So, against ideologies from nationalism to racism, let us wield what the poet Cornelius Eady calls "the tongue we use when we don't want nuance to get in the way."

The first and never-to-be-forgotten pleasure that language gave me was the discovery of "bad words." I must have been three or four years old when I overheard my mother and another woman use the word "cunt." When I repeated it myself, when I said it aloud for all to hear and admire, I was slapped by my mother and told never to use that word again. Aha, I thought, there are words so delicious they must not be said aloud!
I had a great-aunt who used such language every time she opened her mouth. My mother would beg her, when she came to visit, not to speak like that in front of the children, but my aunt paid her no mind. To have a temper and a foul mouth like that was a serious liability in a Communist country. "We'll all end up in jail because of her," my mother said.
There are moments in life when true invective is called for, when it becomes an absolute necessity, out of a deep sense of justice, to denounce, mock, vituperate, lash out, in the strongest possible language. "I do not wish to be weaned from this error," Robert Burton wrote long ago in his Anatomy of Melancholy. I agree. If there is anything I want to enlarge and perfect, it is my stock of maledictions.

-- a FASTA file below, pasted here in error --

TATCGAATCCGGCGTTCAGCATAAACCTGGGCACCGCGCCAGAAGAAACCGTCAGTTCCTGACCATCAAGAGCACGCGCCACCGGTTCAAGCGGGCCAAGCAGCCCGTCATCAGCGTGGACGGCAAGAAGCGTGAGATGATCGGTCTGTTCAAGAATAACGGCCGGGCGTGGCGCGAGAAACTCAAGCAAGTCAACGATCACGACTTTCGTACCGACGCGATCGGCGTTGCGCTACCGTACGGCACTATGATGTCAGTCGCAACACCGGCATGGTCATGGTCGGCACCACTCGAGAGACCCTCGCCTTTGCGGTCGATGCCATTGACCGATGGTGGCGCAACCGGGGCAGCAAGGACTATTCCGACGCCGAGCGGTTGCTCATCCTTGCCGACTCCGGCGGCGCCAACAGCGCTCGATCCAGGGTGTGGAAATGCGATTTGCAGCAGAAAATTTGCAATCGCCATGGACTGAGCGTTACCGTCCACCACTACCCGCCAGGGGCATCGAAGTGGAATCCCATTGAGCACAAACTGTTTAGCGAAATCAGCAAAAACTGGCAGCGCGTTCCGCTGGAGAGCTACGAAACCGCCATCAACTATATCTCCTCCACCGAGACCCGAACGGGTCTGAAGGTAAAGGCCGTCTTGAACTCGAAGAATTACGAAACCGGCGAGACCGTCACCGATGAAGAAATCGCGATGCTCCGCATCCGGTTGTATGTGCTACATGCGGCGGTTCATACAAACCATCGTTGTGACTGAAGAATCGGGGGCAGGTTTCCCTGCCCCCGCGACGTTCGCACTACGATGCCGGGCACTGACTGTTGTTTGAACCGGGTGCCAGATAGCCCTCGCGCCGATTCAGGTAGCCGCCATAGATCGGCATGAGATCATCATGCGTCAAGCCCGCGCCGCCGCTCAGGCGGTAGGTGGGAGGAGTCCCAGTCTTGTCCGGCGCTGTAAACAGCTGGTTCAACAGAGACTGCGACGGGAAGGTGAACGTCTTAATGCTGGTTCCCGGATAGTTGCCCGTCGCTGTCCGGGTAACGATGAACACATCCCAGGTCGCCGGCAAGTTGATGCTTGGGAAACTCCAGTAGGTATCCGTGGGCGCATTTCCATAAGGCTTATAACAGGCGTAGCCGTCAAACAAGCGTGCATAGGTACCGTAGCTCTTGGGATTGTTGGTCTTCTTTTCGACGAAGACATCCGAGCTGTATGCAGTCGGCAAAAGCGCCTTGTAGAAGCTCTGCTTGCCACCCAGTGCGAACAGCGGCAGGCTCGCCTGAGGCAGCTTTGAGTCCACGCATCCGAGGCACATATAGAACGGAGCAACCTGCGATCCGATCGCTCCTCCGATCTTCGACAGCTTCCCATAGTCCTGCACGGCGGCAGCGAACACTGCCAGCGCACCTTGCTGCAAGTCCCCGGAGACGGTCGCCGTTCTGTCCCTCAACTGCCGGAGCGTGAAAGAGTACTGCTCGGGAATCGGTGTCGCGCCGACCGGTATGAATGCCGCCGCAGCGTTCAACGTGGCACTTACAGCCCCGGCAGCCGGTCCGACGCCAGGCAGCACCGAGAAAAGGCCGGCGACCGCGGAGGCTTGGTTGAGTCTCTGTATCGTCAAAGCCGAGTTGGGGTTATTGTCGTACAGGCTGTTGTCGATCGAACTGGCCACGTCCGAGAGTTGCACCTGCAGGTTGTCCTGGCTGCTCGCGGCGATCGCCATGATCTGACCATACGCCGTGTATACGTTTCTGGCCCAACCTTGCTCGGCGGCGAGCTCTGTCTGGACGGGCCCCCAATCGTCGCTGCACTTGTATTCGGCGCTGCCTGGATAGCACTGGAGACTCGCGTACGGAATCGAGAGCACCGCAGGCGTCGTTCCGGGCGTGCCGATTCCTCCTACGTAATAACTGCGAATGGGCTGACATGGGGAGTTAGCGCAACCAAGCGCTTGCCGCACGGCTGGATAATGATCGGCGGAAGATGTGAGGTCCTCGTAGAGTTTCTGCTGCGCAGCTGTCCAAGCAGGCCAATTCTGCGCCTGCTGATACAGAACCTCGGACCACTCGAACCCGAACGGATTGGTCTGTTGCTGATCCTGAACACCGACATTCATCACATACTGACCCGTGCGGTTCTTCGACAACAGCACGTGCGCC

Once one comes to understand that much of what one sees and hears serves to make fraud seem respectable, one is in trouble. For instance, long before Parisian intellectuals did so, my great-aunt had figured out that the Soviet Union and the so-called people's democracies were a scam and a lie from the bottom up. She was one of these women who sees through appearances instantly. To begin with, she did not have a good opinion of humanity. Not because she was a sourpuss and a viper's nest of imaginary resentments. Far from it. She liked eating, drinking, a good laugh, and a quick roll in the hay behind her elderly husband's back. It's just that she had an unusually uncluttered and clear head. She would tell you that our revolutionary regime, which regarded loose tongues and levity as political crimes and those caught in the act as unhealthy elements, was a huge pile of shit, and that included Marshal Tito himself. Her outbursts were caused by what she regarded as other people's gullibility. As far as she was concerned, she was surrounded by cowards and dunces. The daily papers and the radio drove her into verbal fury. "Admit it," she'd yell at my mother and grandmother. "Doesn't it turn your stomach to hear them talk like that?"